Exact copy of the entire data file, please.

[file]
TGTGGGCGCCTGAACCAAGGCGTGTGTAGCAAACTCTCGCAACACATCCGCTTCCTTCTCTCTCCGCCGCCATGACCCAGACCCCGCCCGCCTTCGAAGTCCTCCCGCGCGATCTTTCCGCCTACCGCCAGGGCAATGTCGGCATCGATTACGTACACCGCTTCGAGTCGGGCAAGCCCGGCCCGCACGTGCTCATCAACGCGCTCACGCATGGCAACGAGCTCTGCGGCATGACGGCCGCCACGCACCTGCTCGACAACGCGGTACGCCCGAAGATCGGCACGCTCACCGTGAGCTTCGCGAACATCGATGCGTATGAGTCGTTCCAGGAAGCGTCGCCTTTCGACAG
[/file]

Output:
TGTGGGCGCCTGAACCAAGGCGTGTGTAGCAAACTCTCGCAACACATCCGCTTCCTTCTCTCTCCGCCGCCATGACCCAGACCCCGCCCGCCTTCGAAGTCCTCCCGCGCGATCTTTCCGCCTACCGCCAGGGCAATGTCGGCATCGATTACGTACACCGCTTCGAGTCGGGCAAGCCCGGCCCGCACGTGCTCATCAACGCGCTCACGCATGGCAACGAGCTCTGCGGCATGACGGCCGCCACGCACCTGCTCGACAACGCGGTACGCCCGAAGATCGGCACGCTCACCGTGAGCTTCGCGAACATCGATGCGTATGAGTCGTTCCAGGAAGCGTCGCCTTTCGACAG